If you are already familiar with XP, do a search on Windows 7 Tips and Tricks and you will find enough to show the differences. These articles will be highlighting the differences.

ISalzman
12-12-2010, 01:29 PM
Thanks Random, will do.

bkMitchell
12-13-2010, 09:03 PM
After a six year run with my old Windows XP computer, I am finally planning on upgrading computers and to Windows 7 Home Premium Edition. Are there any issues that I need to be aware of as concerns BibleWork's operation and performance? Grateful for any responses.

Hello ISalzman,

I have been running BibleWorks 8 on Windows 7 for little over a year now. The only time I had any difficulties was when I ran BW8 on Window7 starter on my netbook, but I quickly upgraded to Windows Premium and then everything has been fine since then.

On my home PC I use Windows 7 ultimate and I haven't had any issues with it, at least not that I am aware of.

This is not really an issue, but BibleWorks windows and bars are rendered differently in Windows 7 than they are in Windows XP. For, me Bibleworks cosmetically looks like a different program with any of the Areo themes or with the Windows 7 basics theme.

Here are a few links that may be of interest:
How Can I Prepare BibleWorks to Run in Windows Vista or Windows 7? http://kb.bibleworksllc.com/ikb/questions.php?questionid=72


Category BibleWorks, Vista & Windows 7
http://kb.bibleworksllc.com/ikb/categories.php?categoryid=24

Grace and Peace,
Brian

bobvenem
12-14-2010, 06:22 AM
1. Don't worry about poking around in Windows 7; it's pretty much idiot-proof (speaking from too much experience)

2. The virtual platform for older programs works pretty good, though weird stuff can happen when the old software starts (I have a .wav editor that runs only in 16 colors; very strange-looking).

3. BW8 ran fine on my netbook with Windows 7 Starter, though it is quite slow (the processor, not the software).

ISalzman
12-14-2010, 11:27 AM
Brian, todah chaver.

Irving

ISalzman
12-14-2010, 11:35 AM
1. Don't worry about poking around in Windows 7; it's pretty much idiot-proof (speaking from too much experience)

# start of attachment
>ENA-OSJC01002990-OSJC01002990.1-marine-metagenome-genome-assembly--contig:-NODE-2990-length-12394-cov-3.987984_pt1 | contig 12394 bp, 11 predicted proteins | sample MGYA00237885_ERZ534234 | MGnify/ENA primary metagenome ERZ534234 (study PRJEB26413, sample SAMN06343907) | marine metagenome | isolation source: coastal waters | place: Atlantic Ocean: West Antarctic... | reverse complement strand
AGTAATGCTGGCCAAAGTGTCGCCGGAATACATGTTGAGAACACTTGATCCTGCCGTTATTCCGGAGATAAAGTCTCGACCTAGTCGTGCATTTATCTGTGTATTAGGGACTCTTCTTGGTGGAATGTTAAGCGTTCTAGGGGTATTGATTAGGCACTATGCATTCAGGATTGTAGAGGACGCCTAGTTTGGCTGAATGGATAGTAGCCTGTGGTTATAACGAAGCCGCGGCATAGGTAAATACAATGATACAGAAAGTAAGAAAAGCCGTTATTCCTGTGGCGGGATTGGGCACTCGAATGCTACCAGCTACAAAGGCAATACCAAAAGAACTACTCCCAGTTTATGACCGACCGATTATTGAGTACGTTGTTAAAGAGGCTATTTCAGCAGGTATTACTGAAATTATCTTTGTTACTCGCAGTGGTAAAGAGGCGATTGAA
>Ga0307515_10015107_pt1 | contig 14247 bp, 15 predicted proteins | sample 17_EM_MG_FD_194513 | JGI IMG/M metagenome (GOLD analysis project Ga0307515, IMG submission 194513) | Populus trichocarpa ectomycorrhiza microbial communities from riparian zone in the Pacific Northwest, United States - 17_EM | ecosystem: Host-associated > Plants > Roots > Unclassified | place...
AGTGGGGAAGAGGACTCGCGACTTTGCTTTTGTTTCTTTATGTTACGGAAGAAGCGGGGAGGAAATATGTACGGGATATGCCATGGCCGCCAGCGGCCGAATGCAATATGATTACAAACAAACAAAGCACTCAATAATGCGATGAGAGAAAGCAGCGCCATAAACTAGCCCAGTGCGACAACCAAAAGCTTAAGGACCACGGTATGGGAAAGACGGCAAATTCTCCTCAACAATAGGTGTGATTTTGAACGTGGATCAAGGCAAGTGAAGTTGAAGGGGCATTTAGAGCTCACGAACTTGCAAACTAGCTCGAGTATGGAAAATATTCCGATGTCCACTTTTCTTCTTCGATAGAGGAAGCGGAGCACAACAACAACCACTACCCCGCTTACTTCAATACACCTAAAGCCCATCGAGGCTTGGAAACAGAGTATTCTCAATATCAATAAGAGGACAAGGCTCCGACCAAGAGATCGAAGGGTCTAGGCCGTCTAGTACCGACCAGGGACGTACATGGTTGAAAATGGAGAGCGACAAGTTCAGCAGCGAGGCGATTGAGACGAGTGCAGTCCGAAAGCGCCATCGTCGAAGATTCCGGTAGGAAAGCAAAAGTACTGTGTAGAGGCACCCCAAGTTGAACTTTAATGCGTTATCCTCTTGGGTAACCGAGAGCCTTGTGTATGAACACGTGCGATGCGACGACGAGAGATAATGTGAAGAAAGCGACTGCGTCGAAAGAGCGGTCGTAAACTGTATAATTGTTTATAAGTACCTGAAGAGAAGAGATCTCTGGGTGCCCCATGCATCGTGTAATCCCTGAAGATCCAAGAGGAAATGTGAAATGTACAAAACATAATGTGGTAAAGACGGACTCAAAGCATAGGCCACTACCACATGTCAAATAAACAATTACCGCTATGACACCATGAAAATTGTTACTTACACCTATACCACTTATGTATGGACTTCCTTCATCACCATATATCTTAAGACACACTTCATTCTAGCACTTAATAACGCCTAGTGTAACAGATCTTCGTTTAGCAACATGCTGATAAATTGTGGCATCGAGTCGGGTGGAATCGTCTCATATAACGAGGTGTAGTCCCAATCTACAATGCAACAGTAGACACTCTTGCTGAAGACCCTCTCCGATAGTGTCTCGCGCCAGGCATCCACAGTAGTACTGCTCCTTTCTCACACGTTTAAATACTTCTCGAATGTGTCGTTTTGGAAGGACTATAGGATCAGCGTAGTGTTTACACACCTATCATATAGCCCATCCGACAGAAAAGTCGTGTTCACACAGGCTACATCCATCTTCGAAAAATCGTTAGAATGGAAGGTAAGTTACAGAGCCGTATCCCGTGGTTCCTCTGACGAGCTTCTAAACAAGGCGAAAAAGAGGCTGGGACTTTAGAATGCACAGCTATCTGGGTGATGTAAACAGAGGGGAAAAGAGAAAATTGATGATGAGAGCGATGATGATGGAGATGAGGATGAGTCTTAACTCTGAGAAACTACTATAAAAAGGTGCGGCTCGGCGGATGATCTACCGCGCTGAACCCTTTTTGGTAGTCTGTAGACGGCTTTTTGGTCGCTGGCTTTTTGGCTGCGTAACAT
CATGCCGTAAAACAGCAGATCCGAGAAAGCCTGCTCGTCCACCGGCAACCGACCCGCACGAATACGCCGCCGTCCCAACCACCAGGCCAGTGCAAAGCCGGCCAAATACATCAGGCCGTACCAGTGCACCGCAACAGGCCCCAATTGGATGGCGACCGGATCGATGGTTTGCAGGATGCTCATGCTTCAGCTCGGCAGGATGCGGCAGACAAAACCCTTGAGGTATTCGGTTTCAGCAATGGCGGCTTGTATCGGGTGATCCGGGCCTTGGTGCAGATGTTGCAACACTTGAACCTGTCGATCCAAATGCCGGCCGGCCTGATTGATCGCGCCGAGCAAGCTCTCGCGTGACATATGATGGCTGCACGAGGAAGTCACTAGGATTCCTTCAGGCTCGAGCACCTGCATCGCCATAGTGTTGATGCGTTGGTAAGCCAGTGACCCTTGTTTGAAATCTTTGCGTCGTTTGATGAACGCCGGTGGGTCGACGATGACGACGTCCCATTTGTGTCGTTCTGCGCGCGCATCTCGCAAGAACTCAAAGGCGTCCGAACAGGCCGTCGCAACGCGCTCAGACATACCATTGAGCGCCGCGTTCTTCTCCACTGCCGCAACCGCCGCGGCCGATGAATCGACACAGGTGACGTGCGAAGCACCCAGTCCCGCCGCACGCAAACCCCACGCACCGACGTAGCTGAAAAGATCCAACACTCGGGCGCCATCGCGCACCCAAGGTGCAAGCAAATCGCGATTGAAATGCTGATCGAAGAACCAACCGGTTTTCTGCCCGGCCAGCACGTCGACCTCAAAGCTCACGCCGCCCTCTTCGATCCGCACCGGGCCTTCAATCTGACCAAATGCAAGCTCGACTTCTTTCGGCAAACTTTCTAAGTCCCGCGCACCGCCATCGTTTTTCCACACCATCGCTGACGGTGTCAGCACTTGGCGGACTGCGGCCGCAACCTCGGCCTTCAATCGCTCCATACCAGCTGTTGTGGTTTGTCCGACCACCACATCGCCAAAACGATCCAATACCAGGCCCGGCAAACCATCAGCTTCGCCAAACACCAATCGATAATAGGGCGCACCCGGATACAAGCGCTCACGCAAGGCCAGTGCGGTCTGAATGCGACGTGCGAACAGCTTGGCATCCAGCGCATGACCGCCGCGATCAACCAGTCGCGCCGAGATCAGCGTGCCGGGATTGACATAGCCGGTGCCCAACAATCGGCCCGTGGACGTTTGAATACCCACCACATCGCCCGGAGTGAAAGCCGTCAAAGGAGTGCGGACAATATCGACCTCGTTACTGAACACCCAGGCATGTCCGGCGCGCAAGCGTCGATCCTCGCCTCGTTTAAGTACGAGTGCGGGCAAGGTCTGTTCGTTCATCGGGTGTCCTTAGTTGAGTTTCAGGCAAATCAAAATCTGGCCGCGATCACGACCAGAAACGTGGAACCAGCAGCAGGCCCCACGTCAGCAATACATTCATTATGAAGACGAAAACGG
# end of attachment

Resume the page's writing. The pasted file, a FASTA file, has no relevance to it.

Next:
Thanks Bob. Your use of the word "idiot-proof" triggered a funny memory for me. Back in the mid-nineties, when Windows 95 launched, I went with a colleague of mine down to the local 'Staples' store. We were both perusing the "techie" book rack there, and spotted two different books: 'Windows 95 for Dummies' and 'The Idiot's Guide to Windows 95.' (I kid you not; this is a true story!) My colleague was thumbing through both books and couldn't make up his mind as to which he thought would be better for him. After a couple of moments, one of the Staples sales staff entered our immediate vicinity and my colleague called him over and asked: "Excuse me, but which of these two books do you think would be better for me?" The Staples staffer leaned back and looked my friend up and down from head to toe very deliberately. Finally, he said, "You look more like an idiot to me!" I doubled over in laughter and have not forgotten that to this day! Ah, for memories, huh?

Dan Phillips
12-14-2010, 06:44 PM
Late to the dance, but: running BW8 on a Windows 7 laptop and a Windows 7 64-bit desktop. Not a tick of trouble with either.

bobvenem
12-15-2010, 05:19 AM
After a couple of moments, one of the Staples sales staff entered our immediate vicinity and my colleague called him over and asked: "Excuse me, but which of these two books do you think would be better for me?" The Staples staffer leaned back and looked my friend up and down from head to toe very deliberately. Finally, he said, "You look more like an idiot to me!" I doubled over in laughter and have not forgotten that to this day! Ah, for memories, huh?

Thousands of salesmen out of work, and you got a comedian. Great story.

ISalzman
12-15-2010, 09:57 AM
Late to the dance, but: running BW8 on a Windows 7 laptop and a Windows 7 64-bit desktop. Not a tick of trouble with either.

Thanks Dan.

ISalzman
12-15-2010, 09:57 AM
Thousands of salesmen out of work, and you got a comedian. Great story.

I always chuckle when I'm reminded of it.